It said the objective is to promote “an Indo-Pacific region that embraces ASEAN Centrality, openness, transparency, inclusivity, a rules-based framework, good governance, respect for sovereignty, non-intervention, complementarity with existing cooperation frameworks, equality, mutual respect, mutual trust, mutual benefit and respect for international law”.

Das stated that the document charts a way forward for practical implementation of the convergences in our vision of the Indo-Pacific to ensure the region’s peace, prosperity and stability.

“We are building upon the convergences that exist between the AOIP as the ASEAN Outlook on Indo-Pacific is called and our own Indo-Pacific Oceans Initiative,” she said.

Launched in 2019, India had invited states in the region to take charge of seven pillars of the IPOI. Only Indonesia has so far come forward among ASEAN countries.

During the summit, the leaders exchanged views on enhancing India-ASEAN connectivity in the “broadest terms”, including physical, digital and people to people, the MEA said in a statement.

To strengthen India-ASEAN cultural connectivity, Modi announced India’s support for establishing the ASEAN cultural heritage list.

On trade and investment, he underlined the importance of diversification and resilience of supply chains for post-COVID-19 economic recovery and, in this regard, the need to revamp the India-ASEAN free trade agreement.

The situation in Myanmar after the military coup in February also figured in the talks.

“The leaders exchanged views on the current situation in Myanmar, including the ASEAN’s efforts in this regard. India remains engaged on this issue and has contributed to the humanitarian assistance to Myanmar,” she said.

Ganguly said as a close neighbour of Myanmar, India will continue to support the restoration of peace and the democratic process in Myanmar for it to emerge as a stable and democratic country.

The chairman’s statement gave more details over the nature of the talks, noting that concerns were expressed about reports of violence and calls for the release of political detainees, including foreigners.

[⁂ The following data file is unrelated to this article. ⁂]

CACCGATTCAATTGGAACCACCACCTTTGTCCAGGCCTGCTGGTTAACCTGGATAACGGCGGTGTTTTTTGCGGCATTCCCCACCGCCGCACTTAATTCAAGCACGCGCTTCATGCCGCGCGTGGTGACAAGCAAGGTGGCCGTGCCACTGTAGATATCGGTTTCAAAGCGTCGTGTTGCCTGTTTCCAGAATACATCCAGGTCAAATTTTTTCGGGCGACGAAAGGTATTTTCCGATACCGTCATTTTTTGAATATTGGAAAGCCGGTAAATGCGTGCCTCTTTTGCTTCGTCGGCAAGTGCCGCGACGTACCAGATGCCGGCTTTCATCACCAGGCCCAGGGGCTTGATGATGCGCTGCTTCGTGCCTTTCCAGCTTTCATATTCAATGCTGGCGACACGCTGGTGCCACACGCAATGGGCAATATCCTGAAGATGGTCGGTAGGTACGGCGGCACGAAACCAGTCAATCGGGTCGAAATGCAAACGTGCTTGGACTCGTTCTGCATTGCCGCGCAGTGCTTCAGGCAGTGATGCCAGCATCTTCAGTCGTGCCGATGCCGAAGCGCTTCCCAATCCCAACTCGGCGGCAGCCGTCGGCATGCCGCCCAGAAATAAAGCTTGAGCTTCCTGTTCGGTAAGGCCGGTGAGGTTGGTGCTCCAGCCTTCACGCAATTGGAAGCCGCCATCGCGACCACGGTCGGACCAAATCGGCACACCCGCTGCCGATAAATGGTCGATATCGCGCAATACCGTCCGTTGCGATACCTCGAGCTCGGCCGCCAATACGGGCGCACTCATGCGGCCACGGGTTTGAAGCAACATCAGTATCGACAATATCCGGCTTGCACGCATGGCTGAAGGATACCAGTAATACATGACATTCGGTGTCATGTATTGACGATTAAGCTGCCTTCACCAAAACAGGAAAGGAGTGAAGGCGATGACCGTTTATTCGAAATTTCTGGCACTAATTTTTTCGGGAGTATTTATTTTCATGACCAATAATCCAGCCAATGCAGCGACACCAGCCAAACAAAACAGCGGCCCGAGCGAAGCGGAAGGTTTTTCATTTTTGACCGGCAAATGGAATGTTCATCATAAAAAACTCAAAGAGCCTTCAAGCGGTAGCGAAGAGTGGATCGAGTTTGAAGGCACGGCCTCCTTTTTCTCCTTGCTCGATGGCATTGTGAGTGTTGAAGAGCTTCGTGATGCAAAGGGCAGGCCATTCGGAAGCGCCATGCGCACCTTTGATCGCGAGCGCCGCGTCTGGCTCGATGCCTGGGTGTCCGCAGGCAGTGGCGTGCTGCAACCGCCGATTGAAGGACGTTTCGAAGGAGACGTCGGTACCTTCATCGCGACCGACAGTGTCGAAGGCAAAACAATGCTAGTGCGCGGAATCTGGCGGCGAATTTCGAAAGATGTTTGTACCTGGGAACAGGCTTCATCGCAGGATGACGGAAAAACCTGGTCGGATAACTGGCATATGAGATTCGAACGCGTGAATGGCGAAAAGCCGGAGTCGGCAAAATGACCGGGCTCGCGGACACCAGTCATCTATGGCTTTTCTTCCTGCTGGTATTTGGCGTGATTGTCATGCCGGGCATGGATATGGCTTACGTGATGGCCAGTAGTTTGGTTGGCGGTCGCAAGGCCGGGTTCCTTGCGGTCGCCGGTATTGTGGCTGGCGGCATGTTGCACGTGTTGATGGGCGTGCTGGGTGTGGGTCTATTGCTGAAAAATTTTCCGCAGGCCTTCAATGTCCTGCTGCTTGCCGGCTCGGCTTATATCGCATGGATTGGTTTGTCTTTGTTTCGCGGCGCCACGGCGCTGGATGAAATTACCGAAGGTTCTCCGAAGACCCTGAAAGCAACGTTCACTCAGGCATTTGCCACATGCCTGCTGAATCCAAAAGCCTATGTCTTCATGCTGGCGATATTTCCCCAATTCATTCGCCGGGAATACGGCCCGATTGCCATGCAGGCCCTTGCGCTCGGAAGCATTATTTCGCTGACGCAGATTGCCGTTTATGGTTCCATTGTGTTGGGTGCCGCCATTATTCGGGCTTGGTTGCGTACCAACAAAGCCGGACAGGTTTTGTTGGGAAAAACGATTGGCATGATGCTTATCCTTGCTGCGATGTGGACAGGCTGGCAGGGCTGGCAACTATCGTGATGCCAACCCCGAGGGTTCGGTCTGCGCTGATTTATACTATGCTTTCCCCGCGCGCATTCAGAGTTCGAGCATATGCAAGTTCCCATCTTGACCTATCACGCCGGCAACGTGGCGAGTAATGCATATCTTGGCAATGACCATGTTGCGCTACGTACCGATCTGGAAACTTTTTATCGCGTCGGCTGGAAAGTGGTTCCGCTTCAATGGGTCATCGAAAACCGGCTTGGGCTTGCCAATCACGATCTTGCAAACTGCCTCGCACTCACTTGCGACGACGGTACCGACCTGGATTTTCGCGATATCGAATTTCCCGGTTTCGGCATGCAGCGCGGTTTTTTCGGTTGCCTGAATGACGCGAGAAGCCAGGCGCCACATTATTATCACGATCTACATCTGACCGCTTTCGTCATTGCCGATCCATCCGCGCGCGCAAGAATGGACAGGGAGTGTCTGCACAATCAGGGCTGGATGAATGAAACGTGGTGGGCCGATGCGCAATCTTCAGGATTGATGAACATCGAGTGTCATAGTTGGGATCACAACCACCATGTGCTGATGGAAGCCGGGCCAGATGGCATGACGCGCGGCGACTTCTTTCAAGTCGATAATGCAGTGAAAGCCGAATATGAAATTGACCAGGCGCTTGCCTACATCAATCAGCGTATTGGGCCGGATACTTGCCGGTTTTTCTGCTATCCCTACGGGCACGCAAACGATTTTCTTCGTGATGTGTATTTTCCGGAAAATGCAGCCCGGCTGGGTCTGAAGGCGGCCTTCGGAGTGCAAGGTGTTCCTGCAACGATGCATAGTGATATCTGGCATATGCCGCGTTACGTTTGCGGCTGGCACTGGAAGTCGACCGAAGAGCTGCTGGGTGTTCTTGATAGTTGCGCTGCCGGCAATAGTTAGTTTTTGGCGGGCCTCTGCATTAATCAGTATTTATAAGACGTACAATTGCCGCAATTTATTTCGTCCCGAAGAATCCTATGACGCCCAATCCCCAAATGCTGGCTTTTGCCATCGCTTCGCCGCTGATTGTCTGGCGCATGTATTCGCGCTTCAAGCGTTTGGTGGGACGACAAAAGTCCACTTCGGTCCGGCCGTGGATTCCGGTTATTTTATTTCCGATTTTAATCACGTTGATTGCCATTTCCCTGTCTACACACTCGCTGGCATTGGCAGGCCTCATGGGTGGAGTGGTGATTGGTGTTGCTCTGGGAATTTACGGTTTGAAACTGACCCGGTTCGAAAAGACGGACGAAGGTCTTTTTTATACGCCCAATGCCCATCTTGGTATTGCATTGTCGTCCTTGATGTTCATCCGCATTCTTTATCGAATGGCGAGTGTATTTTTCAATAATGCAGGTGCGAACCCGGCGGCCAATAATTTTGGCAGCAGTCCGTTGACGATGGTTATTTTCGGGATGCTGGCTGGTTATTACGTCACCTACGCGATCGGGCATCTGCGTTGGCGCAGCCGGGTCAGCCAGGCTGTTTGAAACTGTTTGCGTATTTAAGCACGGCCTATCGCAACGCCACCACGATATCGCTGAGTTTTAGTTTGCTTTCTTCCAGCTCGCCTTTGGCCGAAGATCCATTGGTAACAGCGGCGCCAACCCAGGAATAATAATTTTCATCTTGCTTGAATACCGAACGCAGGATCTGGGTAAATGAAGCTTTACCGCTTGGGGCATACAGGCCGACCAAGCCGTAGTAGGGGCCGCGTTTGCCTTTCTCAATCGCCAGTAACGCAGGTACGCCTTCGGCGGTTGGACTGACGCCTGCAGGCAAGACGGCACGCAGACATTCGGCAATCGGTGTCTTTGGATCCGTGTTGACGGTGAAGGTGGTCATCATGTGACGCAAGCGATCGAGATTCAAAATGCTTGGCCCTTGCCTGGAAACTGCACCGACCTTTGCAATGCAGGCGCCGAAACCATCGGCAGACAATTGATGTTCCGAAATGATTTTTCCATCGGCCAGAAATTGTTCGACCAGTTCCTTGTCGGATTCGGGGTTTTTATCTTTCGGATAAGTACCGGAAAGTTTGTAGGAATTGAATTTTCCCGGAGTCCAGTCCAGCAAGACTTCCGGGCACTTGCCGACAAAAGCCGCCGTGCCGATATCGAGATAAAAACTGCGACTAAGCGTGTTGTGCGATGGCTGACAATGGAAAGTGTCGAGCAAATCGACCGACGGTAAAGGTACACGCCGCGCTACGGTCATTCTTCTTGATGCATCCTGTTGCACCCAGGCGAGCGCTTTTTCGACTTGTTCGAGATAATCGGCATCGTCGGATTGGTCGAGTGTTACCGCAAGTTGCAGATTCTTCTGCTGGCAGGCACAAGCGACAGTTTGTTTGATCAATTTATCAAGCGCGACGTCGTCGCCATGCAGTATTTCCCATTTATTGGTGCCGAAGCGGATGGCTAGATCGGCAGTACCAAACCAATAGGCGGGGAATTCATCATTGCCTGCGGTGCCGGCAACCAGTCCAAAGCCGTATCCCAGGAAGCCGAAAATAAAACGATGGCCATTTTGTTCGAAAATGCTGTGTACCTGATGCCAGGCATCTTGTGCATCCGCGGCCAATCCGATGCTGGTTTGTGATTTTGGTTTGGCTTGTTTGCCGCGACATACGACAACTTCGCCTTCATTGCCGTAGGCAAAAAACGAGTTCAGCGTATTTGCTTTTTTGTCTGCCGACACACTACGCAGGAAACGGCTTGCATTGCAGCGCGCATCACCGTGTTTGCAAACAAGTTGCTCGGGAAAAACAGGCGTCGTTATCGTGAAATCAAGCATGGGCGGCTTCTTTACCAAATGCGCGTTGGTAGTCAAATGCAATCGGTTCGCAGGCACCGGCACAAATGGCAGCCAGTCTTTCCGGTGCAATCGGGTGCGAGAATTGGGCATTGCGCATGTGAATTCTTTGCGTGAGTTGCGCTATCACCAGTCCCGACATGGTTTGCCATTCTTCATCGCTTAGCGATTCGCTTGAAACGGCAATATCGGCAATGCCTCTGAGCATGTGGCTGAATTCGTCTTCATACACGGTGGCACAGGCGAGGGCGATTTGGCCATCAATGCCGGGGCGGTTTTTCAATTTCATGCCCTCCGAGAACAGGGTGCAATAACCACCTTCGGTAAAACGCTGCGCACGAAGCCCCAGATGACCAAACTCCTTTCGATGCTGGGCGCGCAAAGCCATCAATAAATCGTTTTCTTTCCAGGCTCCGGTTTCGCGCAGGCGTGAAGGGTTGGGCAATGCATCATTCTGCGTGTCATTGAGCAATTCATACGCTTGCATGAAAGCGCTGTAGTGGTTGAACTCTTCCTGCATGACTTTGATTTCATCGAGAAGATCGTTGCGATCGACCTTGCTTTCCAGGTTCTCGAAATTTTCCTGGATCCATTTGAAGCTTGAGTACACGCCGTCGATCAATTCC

“We called on Myanmar to fulfil its commitment to the Five-Point Consensus of the ASEAN Leaders’ Meeting on 24 April 2021 and acceptance for the timely and complete implementation of the Five-Point Consensus, namely, the immediate cessation of violence in Myanmar and all parties to exercise utmost restraint; constructive dialogue among all parties concerned shall commence to seek a peaceful solution in the interests of the people; the Special Envoy of the ASEAN Chair to facilitate mediation of the dialogue process, with the assistance of the Secretary-General of ASEAN; ASEAN to provide humanitarian assistance through the AHA Centre; and the Special Envoy and delegation to visit Myanmar to meet with all parties concerned.”

Ahead of the ASEAN summit, the remaining nine countries had agreed to bar Myanmar’s military leader from attending the annual jamboree after the junta kept dragging its foot over providing permission to the regional body’s special envoy to arrange meetings with the detained political figures like Aung San Suu Kyi.

The chairman’s statement called on Myanmar to facilitate the visit of ASEAN’s special envoy to Myanmar to build trust and confidence “with full access to all parties concerned”.

“We welcomed the continued support from our external partners, including India, for ASEAN’s efforts in the swift and complete implementation of the Five-Point Consensus, particularly on humanitarian assistance. In this regard, we appreciated India’s in-kind contribution of USD 200,000 in medical supplies to support ASEAN’s efforts in providing humanitarian assistance to the people of Myanmar,” it added.

(With agency inputs)